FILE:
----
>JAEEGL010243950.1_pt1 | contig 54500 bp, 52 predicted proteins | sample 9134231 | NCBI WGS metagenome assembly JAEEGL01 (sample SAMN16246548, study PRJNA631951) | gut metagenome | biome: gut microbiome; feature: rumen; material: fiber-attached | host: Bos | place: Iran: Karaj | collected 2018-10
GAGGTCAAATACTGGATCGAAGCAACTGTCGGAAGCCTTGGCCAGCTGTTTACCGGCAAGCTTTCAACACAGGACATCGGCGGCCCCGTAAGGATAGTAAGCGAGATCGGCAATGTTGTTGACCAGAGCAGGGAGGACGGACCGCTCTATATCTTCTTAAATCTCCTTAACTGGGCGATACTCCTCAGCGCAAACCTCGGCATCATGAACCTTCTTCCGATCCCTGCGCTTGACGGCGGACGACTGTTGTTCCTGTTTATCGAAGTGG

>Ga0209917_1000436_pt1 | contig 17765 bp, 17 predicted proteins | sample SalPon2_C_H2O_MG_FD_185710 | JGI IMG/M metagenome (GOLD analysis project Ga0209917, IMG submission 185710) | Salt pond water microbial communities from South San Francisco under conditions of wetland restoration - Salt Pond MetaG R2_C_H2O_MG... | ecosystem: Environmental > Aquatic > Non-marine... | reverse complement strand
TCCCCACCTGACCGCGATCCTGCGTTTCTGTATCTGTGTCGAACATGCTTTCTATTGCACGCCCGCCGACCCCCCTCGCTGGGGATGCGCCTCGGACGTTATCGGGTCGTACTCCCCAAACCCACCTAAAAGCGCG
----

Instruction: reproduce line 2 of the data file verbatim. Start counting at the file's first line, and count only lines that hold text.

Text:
GAGGTCAAATACTGGATCGAAGCAACTGTCGGAAGCCTTGGCCAGCTGTTTACCGGCAAGCTTTCAACACAGGACATCGGCGGCCCCGTAAGGATAGTAAGCGAGATCGGCAATGTTGTTGACCAGAGCAGGGAGGACGGACCGCTCTATATCTTCTTAAATCTCCTTAACTGGGCGATACTCCTCAGCGCAAACCTCGGCATCATGAACCTTCTTCCGATCCCTGCGCTTGACGGCGGACGACTGTTGTTCCTGTTTATCGAAGTGG